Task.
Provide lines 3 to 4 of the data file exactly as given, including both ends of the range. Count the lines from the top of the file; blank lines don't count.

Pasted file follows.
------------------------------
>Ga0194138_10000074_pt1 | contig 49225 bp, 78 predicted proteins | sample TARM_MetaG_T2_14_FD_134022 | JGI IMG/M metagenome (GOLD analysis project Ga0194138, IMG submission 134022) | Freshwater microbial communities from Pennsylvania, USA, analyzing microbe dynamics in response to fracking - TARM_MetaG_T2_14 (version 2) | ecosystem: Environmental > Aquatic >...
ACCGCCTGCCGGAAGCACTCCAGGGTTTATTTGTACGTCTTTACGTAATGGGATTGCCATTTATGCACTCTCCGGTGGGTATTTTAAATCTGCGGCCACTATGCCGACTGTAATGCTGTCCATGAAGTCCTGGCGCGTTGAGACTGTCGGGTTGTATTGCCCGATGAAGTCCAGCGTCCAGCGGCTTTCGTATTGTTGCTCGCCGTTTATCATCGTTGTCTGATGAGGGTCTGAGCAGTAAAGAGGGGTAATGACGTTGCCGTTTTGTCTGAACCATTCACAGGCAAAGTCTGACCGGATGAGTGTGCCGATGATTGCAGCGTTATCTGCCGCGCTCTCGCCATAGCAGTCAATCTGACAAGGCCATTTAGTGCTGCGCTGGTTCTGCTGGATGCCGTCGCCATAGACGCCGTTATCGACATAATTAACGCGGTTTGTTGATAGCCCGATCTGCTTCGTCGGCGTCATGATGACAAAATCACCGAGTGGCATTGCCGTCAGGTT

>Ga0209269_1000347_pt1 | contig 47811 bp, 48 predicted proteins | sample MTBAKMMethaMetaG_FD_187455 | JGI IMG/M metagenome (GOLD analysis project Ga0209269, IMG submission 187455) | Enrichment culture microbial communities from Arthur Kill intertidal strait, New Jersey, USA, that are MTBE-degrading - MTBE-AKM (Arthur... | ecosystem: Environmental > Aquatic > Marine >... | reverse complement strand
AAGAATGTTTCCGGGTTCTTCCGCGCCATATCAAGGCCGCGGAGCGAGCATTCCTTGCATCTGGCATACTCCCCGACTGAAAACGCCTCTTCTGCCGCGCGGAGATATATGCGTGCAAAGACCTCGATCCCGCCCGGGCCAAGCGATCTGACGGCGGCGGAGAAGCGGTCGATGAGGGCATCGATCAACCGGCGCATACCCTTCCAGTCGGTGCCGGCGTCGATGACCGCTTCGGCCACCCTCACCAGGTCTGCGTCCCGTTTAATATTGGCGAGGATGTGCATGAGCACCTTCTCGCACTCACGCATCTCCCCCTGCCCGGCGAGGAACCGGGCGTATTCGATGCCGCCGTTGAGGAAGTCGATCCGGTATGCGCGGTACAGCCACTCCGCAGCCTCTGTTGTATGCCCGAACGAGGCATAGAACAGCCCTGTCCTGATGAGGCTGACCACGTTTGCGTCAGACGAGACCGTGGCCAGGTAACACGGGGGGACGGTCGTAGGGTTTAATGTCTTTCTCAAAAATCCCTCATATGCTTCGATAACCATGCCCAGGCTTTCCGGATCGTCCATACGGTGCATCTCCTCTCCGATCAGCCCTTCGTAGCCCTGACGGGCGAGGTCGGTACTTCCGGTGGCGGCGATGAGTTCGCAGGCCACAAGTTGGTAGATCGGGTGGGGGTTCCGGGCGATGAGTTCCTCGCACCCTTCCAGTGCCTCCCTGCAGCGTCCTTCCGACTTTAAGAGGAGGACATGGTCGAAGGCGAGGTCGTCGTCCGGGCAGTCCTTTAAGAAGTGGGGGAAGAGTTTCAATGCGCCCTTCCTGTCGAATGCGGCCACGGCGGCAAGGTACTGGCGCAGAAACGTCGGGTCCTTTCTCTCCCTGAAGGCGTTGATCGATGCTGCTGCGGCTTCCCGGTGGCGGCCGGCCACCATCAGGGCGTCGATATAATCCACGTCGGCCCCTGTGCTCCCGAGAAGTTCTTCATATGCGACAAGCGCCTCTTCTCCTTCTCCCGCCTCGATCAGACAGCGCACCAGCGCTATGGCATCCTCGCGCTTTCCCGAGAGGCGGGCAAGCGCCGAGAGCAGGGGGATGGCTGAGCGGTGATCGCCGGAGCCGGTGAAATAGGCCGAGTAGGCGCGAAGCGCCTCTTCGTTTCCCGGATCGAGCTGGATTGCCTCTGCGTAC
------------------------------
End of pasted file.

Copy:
>Ga0209269_1000347_pt1 | contig 47811 bp, 48 predicted proteins | sample MTBAKMMethaMetaG_FD_187455 | JGI IMG/M metagenome (GOLD analysis project Ga0209269, IMG submission 187455) | Enrichment culture microbial communities from Arthur Kill intertidal strait, New Jersey, USA, that are MTBE-degrading - MTBE-AKM (Arthur... | ecosystem: Environmental > Aquatic > Marine >... | reverse complement strand
AAGAATGTTTCCGGGTTCTTCCGCGCCATATCAAGGCCGCGGAGCGAGCATTCCTTGCATCTGGCATACTCCCCGACTGAAAACGCCTCTTCTGCCGCGCGGAGATATATGCGTGCAAAGACCTCGATCCCGCCCGGGCCAAGCGATCTGACGGCGGCGGAGAAGCGGTCGATGAGGGCATCGATCAACCGGCGCATACCCTTCCAGTCGGTGCCGGCGTCGATGACCGCTTCGGCCACCCTCACCAGGTCTGCGTCCCGTTTAATATTGGCGAGGATGTGCATGAGCACCTTCTCGCACTCACGCATCTCCCCCTGCCCGGCGAGGAACCGGGCGTATTCGATGCCGCCGTTGAGGAAGTCGATCCGGTATGCGCGGTACAGCCACTCCGCAGCCTCTGTTGTATGCCCGAACGAGGCATAGAACAGCCCTGTCCTGATGAGGCTGACCACGTTTGCGTCAGACGAGACCGTGGCCAGGTAACACGGGGGGACGGTCGTAGGGTTTAATGTCTTTCTCAAAAATCCCTCATATGCTTCGATAACCATGCCCAGGCTTTCCGGATCGTCCATACGGTGCATCTCCTCTCCGATCAGCCCTTCGTAGCCCTGACGGGCGAGGTCGGTACTTCCGGTGGCGGCGATGAGTTCGCAGGCCACAAGTTGGTAGATCGGGTGGGGGTTCCGGGCGATGAGTTCCTCGCACCCTTCCAGTGCCTCCCTGCAGCGTCCTTCCGACTTTAAGAGGAGGACATGGTCGAAGGCGAGGTCGTCGTCCGGGCAGTCCTTTAAGAAGTGGGGGAAGAGTTTCAATGCGCCCTTCCTGTCGAATGCGGCCACGGCGGCAAGGTACTGGCGCAGAAACGTCGGGTCCTTTCTCTCCCTGAAGGCGTTGATCGATGCTGCTGCGGCTTCCCGGTGGCGGCCGGCCACCATCAGGGCGTCGATATAATCCACGTCGGCCCCTGTGCTCCCGAGAAGTTCTTCATATGCGACAAGCGCCTCTTCTCCTTCTCCCGCCTCGATCAGACAGCGCACCAGCGCTATGGCATCCTCGCGCTTTCCCGAGAGGCGGGCAAGCGCCGAGAGCAGGGGGATGGCTGAGCGGTGATCGCCGGAGCCGGTGAAATAGGCCGAGTAGGCGCGAAGCGCCTCTTCGTTTCCCGGATCGAGCTGGATTGCCTCTGCGTAC